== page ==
When people think about classroom design, they may imagine costly renovations, shiny new furniture, a fresh splash of paint, or new light bulbs. Cosmetics help, but a lot more goes into the physical space that supports a student-centered learning environment. And it doesn’t have to cost a thing.
Seating arrangements, furniture selection, space allocation, lighting, and space size are just a few of the variables to consider when thinking about classroom space design. The right combination of settings can have a direct and positive impact on students; Research shows that certain changes can increase student participation and engagement.
Above all, changes should be planned out and aligned to a larger vision that you, your team, or your school have for student learning. With that in mind, here are some of the guiding principles to help you get started:
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Be more deliberate about furniture configuration.
Start off by taking inventory of what’s available and create your floor plan from there. If tables are in stock, are they being used efficiently? If not, consider repurposing, downsizing, or removing them. This will provide flexibility to try different seating options, like pushing a row of desks against a wall for an independent learning space or together to form a collaborative work space. It’s easy to lose sight of the extra furniture in the room, but taking stock is often the first step toward freeing up space.
Make room for movement.
However you configure the furniture, make room to circulate easily without having to squeeze between tight areas or through clutter. This allows teachers to more easily transition into a role of facilitator during small-group work. For the student, no one likes sitting still and being cramped all day. Make sure your students have enough table space for laptops and notebooks without restriction.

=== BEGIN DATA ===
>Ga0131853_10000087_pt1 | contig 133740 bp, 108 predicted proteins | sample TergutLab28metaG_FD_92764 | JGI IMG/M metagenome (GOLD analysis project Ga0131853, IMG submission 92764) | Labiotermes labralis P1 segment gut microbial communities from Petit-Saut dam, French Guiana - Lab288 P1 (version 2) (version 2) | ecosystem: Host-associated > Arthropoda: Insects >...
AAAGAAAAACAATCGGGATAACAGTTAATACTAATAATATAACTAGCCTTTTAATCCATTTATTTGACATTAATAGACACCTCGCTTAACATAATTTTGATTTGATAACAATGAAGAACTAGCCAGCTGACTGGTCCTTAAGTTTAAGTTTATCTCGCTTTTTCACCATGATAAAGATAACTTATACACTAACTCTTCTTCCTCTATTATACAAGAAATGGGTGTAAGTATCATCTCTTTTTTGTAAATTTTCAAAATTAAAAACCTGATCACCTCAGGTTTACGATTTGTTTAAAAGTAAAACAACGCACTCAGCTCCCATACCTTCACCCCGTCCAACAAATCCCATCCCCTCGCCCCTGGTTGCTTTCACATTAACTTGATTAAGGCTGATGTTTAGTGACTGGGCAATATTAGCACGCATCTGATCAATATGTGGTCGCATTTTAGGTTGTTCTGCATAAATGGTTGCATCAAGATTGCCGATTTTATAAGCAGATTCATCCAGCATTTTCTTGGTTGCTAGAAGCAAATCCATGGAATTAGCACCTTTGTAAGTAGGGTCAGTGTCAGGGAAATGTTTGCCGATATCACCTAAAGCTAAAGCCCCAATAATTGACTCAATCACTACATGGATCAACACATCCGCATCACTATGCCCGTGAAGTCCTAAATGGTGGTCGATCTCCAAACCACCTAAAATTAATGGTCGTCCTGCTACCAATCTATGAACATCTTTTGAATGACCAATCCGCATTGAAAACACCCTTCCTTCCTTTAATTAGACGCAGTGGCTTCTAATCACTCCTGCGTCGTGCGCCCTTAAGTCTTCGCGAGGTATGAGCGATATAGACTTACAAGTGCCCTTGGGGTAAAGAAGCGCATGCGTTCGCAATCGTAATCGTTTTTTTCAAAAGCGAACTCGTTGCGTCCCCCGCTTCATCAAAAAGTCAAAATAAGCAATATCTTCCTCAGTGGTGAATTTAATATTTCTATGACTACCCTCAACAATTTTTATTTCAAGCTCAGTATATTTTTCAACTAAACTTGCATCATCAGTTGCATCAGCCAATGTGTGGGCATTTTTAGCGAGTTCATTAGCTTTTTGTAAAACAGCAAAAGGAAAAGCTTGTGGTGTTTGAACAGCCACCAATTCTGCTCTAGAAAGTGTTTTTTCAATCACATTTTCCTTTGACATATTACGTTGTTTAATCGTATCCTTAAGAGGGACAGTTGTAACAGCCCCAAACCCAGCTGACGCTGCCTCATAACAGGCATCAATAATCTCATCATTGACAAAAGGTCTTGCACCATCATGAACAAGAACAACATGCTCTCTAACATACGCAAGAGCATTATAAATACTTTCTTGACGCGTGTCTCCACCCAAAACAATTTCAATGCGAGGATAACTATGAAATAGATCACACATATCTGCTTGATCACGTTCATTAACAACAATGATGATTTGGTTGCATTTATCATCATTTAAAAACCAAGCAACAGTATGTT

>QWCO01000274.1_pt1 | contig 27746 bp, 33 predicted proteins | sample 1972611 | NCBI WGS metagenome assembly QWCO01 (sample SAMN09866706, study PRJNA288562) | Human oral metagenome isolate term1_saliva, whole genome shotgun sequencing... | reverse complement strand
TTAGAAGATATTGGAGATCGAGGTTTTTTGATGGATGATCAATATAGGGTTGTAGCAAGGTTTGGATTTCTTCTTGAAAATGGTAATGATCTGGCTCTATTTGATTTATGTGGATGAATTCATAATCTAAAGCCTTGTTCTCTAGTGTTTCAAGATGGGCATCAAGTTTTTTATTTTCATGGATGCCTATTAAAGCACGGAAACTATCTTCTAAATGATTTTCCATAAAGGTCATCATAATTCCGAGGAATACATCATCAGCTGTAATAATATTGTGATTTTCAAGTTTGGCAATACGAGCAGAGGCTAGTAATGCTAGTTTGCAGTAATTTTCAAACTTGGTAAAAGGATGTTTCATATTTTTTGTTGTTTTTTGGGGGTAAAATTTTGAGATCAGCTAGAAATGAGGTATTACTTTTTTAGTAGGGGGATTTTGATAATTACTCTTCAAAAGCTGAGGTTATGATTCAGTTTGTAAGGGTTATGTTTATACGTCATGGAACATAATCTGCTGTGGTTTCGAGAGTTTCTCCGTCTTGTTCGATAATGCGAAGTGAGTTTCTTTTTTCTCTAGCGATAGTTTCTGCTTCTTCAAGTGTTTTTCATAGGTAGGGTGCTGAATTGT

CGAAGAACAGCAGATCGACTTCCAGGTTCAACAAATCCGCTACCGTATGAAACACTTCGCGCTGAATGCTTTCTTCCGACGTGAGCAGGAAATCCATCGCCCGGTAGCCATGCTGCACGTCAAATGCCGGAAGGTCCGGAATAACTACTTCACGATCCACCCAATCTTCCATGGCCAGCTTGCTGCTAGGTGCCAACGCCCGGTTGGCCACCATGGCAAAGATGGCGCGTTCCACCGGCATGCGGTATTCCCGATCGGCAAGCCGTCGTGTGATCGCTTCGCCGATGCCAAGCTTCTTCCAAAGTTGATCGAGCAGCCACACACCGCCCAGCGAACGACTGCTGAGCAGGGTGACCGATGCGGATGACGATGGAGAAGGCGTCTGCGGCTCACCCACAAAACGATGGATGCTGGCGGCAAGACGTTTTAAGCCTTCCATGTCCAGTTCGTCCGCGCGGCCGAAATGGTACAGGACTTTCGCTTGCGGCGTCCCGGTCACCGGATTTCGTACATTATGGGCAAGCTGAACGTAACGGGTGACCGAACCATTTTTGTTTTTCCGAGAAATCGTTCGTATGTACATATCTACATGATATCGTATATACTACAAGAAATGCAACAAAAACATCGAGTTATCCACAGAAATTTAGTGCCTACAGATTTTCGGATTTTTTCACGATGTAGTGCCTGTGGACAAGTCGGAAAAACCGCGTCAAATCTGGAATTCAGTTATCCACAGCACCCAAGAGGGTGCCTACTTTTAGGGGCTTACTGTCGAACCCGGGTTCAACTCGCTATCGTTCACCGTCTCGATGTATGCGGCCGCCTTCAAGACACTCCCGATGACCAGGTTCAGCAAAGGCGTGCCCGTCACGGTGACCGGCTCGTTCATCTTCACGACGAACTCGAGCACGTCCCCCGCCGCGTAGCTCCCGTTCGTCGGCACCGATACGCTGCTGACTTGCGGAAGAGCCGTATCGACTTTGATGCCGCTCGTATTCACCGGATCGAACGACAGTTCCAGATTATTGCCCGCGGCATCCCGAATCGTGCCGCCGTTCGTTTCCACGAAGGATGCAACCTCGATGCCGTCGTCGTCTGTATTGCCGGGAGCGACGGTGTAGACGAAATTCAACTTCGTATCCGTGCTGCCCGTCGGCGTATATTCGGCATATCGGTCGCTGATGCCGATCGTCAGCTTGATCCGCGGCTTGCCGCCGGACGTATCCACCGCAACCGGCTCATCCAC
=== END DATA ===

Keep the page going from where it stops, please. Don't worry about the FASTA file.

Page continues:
Ditch the teacher desk.
This may seem radical but teacher desks are remnants of a more traditional classroom design. They should be one the first items to consider when creating a student-centered learning environment. Teachers who do it find that their stuff can easily be stored away in lockers, cupboards, and or other built-in storage areas. Available desks and tables are good places to do work, or it could be an opportunity to set up a new room–or reconfigure an existing room– dedicated to teacher work places. In a collaborative teaching environment, that could be a great place for conferencing and common planning meetings.
Utilize multi-purpose tables.
If removing the large teacher desk isn’t an option, then how could it be moved or repurposed to support a vision for a student-centered learning environment? Rectangular tables or extra desks, if they’re available and uncluttered, can be used for a designated spaces, like collaborative or creative work.
Create unimpeded sightlines.
Teachers and students should be able to see everyone else in the classroom. That may sound like an easy task in an open classroom, but projector carts, columns, or bookshelves can all present visual barriers. Ensuring a clear line of sight across the room is a small way of encouraging student participation, especially during group discussions. It also doesn’t hurt to avoid blind spots in order to keep tabs on activity throughout the room.
There is no prescribed method in which a classroom should be set up. It’s important to reassess the changes to see what is working and what can use more attention. At the end of the day, classrooms are as unique as the students learning in them. Flexibility is key, and remember nothing is permanent. Don’t be afraid to try something new!